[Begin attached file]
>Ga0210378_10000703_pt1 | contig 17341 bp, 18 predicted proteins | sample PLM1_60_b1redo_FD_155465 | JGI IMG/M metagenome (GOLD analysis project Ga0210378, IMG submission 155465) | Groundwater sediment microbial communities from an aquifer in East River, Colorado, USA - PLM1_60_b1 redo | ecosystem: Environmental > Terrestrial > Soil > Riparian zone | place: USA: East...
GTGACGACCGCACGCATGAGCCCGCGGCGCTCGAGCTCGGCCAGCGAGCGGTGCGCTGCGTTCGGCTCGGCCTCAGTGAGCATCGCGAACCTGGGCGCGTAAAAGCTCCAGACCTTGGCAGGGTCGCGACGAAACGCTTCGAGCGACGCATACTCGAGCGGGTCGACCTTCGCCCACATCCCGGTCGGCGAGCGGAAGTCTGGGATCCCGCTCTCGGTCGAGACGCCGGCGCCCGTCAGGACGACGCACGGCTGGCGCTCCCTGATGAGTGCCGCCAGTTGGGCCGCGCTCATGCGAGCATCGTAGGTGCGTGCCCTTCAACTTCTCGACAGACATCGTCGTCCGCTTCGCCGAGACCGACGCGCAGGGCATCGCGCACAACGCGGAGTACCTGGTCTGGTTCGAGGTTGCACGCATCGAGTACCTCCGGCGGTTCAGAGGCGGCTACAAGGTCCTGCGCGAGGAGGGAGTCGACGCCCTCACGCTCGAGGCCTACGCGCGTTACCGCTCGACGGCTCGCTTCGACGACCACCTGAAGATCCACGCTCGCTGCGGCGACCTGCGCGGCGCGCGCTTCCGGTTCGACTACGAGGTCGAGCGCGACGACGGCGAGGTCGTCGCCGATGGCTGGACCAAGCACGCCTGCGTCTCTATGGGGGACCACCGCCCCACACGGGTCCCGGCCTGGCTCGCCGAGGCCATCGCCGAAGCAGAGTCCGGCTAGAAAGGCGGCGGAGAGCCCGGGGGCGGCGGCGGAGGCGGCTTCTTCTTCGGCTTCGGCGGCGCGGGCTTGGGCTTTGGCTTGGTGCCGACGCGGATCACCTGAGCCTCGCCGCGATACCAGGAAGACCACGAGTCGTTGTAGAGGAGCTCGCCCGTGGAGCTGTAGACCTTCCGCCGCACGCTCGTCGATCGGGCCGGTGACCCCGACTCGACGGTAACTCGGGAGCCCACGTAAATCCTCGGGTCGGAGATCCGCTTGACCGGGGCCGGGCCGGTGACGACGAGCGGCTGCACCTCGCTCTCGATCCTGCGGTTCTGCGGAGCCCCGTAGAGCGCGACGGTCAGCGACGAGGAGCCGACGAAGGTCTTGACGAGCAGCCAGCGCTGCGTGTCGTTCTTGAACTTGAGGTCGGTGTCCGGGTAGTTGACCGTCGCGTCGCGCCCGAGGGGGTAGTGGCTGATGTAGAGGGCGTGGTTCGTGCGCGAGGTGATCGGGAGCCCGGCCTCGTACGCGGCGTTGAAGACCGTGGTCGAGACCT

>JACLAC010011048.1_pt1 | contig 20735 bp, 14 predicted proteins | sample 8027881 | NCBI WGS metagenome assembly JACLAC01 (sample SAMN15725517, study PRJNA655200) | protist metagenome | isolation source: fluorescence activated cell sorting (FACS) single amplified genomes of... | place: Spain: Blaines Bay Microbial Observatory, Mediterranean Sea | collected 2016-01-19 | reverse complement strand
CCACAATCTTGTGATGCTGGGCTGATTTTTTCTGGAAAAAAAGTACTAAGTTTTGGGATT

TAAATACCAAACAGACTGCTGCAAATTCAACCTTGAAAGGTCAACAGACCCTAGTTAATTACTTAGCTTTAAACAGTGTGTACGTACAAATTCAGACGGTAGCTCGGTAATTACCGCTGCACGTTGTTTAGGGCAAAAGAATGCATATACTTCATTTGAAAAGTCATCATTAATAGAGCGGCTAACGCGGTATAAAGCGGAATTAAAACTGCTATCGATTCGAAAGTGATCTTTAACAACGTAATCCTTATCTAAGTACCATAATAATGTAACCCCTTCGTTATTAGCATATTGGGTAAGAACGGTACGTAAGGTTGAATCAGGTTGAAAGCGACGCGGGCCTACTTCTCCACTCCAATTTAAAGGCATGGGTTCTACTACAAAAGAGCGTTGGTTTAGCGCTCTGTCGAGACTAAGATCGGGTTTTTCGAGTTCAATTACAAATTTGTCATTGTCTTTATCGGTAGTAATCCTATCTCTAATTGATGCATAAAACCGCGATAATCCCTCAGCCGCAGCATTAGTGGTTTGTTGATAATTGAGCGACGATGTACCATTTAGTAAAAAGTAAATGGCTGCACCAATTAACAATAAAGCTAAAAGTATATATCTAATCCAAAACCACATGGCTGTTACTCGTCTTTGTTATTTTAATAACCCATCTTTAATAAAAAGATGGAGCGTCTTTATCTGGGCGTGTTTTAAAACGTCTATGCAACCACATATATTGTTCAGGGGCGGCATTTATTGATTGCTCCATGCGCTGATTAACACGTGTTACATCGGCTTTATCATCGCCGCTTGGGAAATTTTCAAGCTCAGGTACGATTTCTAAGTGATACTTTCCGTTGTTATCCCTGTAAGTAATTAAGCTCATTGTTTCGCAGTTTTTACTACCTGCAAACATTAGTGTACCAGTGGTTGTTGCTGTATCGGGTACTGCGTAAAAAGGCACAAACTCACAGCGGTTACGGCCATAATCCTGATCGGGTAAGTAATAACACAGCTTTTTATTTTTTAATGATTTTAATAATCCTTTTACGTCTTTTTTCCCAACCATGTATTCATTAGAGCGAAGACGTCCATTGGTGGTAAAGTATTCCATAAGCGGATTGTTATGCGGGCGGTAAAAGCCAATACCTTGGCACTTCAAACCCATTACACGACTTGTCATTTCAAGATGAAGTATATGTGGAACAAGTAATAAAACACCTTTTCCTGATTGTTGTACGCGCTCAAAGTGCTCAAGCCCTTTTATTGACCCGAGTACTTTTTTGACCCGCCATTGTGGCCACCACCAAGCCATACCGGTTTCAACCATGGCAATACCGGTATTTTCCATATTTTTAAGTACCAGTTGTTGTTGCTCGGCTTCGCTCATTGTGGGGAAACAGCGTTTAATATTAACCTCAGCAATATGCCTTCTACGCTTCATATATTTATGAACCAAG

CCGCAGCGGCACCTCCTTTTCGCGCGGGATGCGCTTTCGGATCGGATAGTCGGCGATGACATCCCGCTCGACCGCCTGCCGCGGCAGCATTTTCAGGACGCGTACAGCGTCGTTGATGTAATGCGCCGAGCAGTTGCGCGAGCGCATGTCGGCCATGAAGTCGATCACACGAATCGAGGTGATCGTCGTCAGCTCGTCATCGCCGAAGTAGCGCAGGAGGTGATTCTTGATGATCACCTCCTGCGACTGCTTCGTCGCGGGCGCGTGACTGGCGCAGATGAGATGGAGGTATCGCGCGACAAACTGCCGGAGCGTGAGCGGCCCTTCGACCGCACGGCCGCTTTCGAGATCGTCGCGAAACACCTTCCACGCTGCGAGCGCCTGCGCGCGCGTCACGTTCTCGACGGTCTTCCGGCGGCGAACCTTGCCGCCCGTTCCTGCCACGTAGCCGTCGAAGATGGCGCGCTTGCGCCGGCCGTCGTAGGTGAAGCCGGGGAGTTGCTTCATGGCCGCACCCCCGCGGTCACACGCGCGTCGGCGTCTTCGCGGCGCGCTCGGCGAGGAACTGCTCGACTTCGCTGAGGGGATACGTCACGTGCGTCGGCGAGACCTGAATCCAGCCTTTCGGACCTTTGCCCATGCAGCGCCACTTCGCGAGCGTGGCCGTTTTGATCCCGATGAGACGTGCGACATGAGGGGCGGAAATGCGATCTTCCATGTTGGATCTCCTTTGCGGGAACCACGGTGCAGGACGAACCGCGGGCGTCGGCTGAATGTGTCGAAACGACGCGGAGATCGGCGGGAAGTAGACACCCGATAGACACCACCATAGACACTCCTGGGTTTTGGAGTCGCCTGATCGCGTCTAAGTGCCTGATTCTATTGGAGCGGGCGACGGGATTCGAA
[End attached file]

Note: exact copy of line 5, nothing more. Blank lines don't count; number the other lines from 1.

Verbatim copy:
TAAATACCAAACAGACTGCTGCAAATTCAACCTTGAAAGGTCAACAGACCCTAGTTAATTACTTAGCTTTAAACAGTGTGTACGTACAAATTCAGACGGTAGCTCGGTAATTACCGCTGCACGTTGTTTAGGGCAAAAGAATGCATATACTTCATTTGAAAAGTCATCATTAATAGAGCGGCTAACGCGGTATAAAGCGGAATTAAAACTGCTATCGATTCGAAAGTGATCTTTAACAACGTAATCCTTATCTAAGTACCATAATAATGTAACCCCTTCGTTATTAGCATATTGGGTAAGAACGGTACGTAAGGTTGAATCAGGTTGAAAGCGACGCGGGCCTACTTCTCCACTCCAATTTAAAGGCATGGGTTCTACTACAAAAGAGCGTTGGTTTAGCGCTCTGTCGAGACTAAGATCGGGTTTTTCGAGTTCAATTACAAATTTGTCATTGTCTTTATCGGTAGTAATCCTATCTCTAATTGATGCATAAAACCGCGATAATCCCTCAGCCGCAGCATTAGTGGTTTGTTGATAATTGAGCGACGATGTACCATTTAGTAAAAAGTAAATGGCTGCACCAATTAACAATAAAGCTAAAAGTATATATCTAATCCAAAACCACATGGCTGTTACTCGTCTTTGTTATTTTAATAACCCATCTTTAATAAAAAGATGGAGCGTCTTTATCTGGGCGTGTTTTAAAACGTCTATGCAACCACATATATTGTTCAGGGGCGGCATTTATTGATTGCTCCATGCGCTGATTAACACGTGTTACATCGGCTTTATCATCGCCGCTTGGGAAATTTTCAAGCTCAGGTACGATTTCTAAGTGATACTTTCCGTTGTTATCCCTGTAAGTAATTAAGCTCATTGTTTCGCAGTTTTTACTACCTGCAAACATTAGTGTACCAGTGGTTGTTGCTGTATCGGGTACTGCGTAAAAAGGCACAAACTCACAGCGGTTACGGCCATAATCCTGATCGGGTAAGTAATAACACAGCTTTTTATTTTTTAATGATTTTAATAATCCTTTTACGTCTTTTTTCCCAACCATGTATTCATTAGAGCGAAGACGTCCATTGGTGGTAAAGTATTCCATAAGCGGATTGTTATGCGGGCGGTAAAAGCCAATACCTTGGCACTTCAAACCCATTACACGACTTGTCATTTCAAGATGAAGTATATGTGGAACAAGTAATAAAACACCTTTTCCTGATTGTTGTACGCGCTCAAAGTGCTCAAGCCCTTTTATTGACCCGAGTACTTTTTTGACCCGCCATTGTGGCCACCACCAAGCCATACCGGTTTCAACCATGGCAATACCGGTATTTTCCATATTTTTAAGTACCAGTTGTTGTTGCTCGGCTTCGCTCATTGTGGGGAAACAGCGTTTAATATTAACCTCAGCAATATGCCTTCTACGCTTCATATATTTATGAACCAAG